Blackbird

Asa Daniels

I heard the blackbird sing. 

It was the mellow song of a slow midsummer’s day, the flowers living eternal under the sun.

The park lawn felt so damn empty without her there. 

The sky was a deep ocean blue, the waves of time forever riding upon it as the wind upon a

field of grass. The grass that I sat on. 

It was hot and sultry, sweat sticking to my forehead, which was pounding with a headache

as I gripped the last book in my hand, the black leather of its cover scorching my palm. 

I winced as I turned, the sun blinding my sight. I felt a breeze suddenly uptake, coming

from the east. 

# # # 

“I want to hear the blackbird sing,” she says to me, as we lay in bed. 

“It’s too early,” I mutter. 

“The sun is out. It’s been out.” 

She rises and pushes back the curtains; with light flooding in, I rub my eyes. 

“We haven’t been out in ages,” she says. 

“We’ve been busy,” I bring a hand out, beckoning her. 

“You can be very boring sometimes,” she takes my hand. 

“And other times?” 

“The most annoying thing in the world,” she sneers into my ear. 

I cradle her head and kiss her cheek. 

“What did I do before I met you?” 

“You sat at the park alone, just as when we met.” 

“You only came because you wanted to water the flowers.” 

“I only stayed because of you.” 

We’re holding hands while walking down the path to the back of the lawn. There are

jasmines, roses, lilies, and lavender planted and potted across the area. With the early noon of spring in our minds, we stroll over and sit on an island of grass. The benches, the trees scattered about, the other park-goers – we couldn’t care any less of them. As in the gates of Eden, there are only two. 

“Have you talked to a trainer about exercise?” she asks me. 

“No,” I switch one hand for another to lean on, “uh, no, I haven’t yet.” 

“Have you even scheduled something?” she insists. 

“No,” I admit freely. 

“Why not?” she traces the veins in my hand. 

“I don’t want to.” 

“What about your heart problems?” 

“I know. I just, I can do exercise by myself, here.” 

“We’ve lived here for five years. You’ve yet to do anything except walk.”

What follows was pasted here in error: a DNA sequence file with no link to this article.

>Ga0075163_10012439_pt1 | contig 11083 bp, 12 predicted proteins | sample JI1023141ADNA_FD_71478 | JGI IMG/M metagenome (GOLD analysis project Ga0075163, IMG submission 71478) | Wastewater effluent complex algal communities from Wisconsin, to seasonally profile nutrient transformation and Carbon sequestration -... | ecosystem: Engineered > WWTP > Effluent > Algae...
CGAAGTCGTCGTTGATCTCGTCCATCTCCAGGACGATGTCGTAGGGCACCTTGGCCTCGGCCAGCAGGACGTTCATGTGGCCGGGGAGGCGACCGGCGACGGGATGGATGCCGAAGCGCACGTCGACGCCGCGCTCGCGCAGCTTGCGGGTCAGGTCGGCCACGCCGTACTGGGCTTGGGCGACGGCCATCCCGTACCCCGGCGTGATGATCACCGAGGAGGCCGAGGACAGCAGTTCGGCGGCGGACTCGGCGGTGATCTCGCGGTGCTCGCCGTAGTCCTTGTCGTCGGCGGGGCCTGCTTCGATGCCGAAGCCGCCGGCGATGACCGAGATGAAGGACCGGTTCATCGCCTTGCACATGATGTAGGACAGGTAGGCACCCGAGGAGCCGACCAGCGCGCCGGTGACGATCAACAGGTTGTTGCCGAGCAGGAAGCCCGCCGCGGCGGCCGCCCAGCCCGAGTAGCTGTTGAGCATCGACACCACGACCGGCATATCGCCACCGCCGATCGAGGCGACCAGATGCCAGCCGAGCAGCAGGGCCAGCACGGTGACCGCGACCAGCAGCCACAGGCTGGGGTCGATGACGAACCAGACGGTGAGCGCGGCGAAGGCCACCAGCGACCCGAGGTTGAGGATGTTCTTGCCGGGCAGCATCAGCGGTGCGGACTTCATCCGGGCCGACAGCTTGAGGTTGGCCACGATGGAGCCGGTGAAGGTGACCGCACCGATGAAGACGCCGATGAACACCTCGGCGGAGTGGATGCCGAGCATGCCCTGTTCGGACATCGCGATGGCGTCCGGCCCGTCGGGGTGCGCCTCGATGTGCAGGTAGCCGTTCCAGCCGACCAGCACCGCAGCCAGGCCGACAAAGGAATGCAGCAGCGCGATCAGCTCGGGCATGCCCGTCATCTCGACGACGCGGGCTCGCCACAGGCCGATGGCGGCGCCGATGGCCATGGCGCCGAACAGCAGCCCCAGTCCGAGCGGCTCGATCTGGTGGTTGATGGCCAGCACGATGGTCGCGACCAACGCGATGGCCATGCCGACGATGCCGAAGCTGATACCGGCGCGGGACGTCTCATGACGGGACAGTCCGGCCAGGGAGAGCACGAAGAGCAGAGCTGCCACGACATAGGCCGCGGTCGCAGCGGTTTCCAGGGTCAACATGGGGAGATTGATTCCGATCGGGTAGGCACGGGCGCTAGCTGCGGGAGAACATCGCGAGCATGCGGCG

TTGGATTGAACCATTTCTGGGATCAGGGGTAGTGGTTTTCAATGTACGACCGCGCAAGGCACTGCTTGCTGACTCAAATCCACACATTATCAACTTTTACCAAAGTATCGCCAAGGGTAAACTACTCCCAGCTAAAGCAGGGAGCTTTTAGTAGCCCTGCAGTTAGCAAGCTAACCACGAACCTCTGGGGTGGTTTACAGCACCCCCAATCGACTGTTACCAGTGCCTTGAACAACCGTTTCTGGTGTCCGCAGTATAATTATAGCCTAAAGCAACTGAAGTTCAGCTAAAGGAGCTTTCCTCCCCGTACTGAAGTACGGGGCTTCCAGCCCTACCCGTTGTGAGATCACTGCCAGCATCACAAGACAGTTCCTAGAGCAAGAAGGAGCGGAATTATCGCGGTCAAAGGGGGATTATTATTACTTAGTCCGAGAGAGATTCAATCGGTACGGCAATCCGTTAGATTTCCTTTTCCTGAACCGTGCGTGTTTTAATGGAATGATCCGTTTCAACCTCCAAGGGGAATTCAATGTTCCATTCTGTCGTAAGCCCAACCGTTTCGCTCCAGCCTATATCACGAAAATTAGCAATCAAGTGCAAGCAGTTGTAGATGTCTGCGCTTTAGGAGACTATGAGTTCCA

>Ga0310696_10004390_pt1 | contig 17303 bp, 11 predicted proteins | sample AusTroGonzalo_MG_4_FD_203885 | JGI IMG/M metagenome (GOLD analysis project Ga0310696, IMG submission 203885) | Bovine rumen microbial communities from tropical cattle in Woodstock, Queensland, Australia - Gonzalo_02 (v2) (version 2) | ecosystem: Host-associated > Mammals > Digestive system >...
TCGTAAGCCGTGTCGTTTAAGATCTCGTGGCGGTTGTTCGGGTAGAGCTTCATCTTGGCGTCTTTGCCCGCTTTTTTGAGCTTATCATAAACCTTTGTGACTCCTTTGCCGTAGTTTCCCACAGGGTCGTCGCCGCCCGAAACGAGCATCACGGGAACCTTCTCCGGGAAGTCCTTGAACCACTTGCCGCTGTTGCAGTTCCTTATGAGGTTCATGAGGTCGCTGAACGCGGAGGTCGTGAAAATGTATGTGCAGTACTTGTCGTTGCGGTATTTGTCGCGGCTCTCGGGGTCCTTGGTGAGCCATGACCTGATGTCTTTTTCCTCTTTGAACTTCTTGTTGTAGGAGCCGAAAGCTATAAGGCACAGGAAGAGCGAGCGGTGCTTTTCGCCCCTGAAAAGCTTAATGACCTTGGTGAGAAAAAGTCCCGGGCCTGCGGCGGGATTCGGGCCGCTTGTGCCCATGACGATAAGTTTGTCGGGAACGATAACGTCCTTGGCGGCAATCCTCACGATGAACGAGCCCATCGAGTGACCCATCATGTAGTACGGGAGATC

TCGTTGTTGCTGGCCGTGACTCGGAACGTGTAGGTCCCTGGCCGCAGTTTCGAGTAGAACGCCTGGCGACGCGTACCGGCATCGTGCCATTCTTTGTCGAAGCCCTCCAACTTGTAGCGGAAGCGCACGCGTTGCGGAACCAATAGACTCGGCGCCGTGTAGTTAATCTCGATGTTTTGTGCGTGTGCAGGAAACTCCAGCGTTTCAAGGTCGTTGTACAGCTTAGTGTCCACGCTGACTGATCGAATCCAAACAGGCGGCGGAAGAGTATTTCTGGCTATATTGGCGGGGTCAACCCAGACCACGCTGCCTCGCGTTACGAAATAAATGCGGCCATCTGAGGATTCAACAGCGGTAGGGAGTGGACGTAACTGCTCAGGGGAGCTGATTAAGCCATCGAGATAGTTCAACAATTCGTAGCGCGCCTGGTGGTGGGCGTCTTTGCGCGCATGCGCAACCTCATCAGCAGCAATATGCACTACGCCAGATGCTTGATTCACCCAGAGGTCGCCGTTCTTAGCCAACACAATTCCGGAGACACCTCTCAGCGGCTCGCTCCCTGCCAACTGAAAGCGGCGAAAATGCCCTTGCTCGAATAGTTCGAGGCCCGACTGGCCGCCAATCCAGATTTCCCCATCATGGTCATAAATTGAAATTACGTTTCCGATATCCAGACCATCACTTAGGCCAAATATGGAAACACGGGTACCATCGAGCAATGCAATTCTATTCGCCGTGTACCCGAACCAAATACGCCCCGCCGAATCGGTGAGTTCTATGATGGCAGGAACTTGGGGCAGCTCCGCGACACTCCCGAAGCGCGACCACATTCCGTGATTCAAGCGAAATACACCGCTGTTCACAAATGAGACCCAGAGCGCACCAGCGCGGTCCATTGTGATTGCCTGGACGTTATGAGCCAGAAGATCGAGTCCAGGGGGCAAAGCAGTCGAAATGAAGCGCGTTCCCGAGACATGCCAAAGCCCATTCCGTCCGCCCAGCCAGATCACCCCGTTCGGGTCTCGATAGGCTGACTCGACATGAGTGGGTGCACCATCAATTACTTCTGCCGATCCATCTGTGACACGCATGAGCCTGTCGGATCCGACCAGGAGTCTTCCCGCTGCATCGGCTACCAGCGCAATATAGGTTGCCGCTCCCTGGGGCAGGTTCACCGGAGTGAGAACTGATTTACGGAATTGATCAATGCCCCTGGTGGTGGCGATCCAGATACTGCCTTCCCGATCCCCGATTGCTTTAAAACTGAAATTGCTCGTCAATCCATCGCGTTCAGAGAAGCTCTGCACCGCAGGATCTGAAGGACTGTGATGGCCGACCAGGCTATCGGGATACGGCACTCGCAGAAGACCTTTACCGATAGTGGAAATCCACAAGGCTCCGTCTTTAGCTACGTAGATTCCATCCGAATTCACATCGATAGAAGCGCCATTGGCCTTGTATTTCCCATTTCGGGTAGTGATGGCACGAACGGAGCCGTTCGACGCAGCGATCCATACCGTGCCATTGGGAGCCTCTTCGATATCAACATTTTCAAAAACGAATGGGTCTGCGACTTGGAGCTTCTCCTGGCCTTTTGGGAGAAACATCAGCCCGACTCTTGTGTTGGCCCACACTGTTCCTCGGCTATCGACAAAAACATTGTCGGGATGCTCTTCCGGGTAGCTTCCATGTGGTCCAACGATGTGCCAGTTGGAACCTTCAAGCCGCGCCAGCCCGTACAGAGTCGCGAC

I shrug and sit up. “I know.” 
She puts her head on my shoulder. 

We look about at the world around us, the plants beautiful and youthful in their little

abodes, little castles of nestled comfort and ease, the calm sounds of the blackbird singing. 

“Did the doctor say anything about your lungs, on the phone?” I ask, turning to look at her. 

“They’re alright,” she faces me. 
“Are your lungs – how do they feel? Can you breathe alright?” 

“It’s okay most of the time. Gets a little difficult at night, sometimes, or when I’m gardening

here, or exercising – well, you’ve heard it.” 

“But you feel alright?” 

“Yeah, most of the time… yeah.” She takes hold of my hand and kisses it. 

Some time passes before she looks at me, with that sly smile which I fell in love with. 

“What do you say, we try and make a child together?” 

 # # # 

The baby will hear the blackbird sing. It will come to the world in the frosty end of the year,

a child onto the convolutions of pasts left behind and hurts left to bitterly scab. It shall see all there is to see at home and learn all the rules there are on how one lives and how one plays and how one shows love. It will come to understand that there are many things and many people in the world – that there is living and then there is dreaming. It will fear things, hate others, and fall in love, time and time again. It will know peace and yet seek it out with a fever; it will kiss and embrace without knowing anything else and even when knowing all other things, it will still seek love. The baby will hold the black book, the last book of all books in the world, for in the end there shall be no other books except It, to explain to some passerby the world that existed ten thousand years before and the world that shall exist ten thousand years after, all things not in a cycle but in a motion, forevermore, nothing ceasing and nothing ending until all things are eternal; except, all things are eternal. So, The End seems to be nothing really at all, for The End is already here, nothing to dream of and nothing to fear – but there is no other thing for a human to do, for the baby to do, except to dream and fear, for there is nothing worth it all except everything, even if all of that is nothing. It will do things unprecedented and it will shy away from risks; it will laugh and it will cry; it will live, but the baby’s mother will die. 

# # #  

I heard the blackbird sing. It was a happy little tune, at that time, as I watered the flowers.

The child had since moved away; I think they went out for a night on the town, or else were busy working, or else lying about their house. 

The summer heat had soaked my shirt and by night I had only the book to read. I came

under the trance again, the mellow sound of the blackbird singing, as the light slowly went below the horizon. 

“There is tomorrow until there is eternity,” she always told me. “So, no reason to be sad all

the time, if you don’t know what eternity feels like.” 

“What do you think it feels like?” I had asked, while I stroked her hair. 

“Hm… maybe the wind, or something like that.” 

Yeah, that’s what she told me. Maybe I’ll know for sure, someday. 

Fall 2021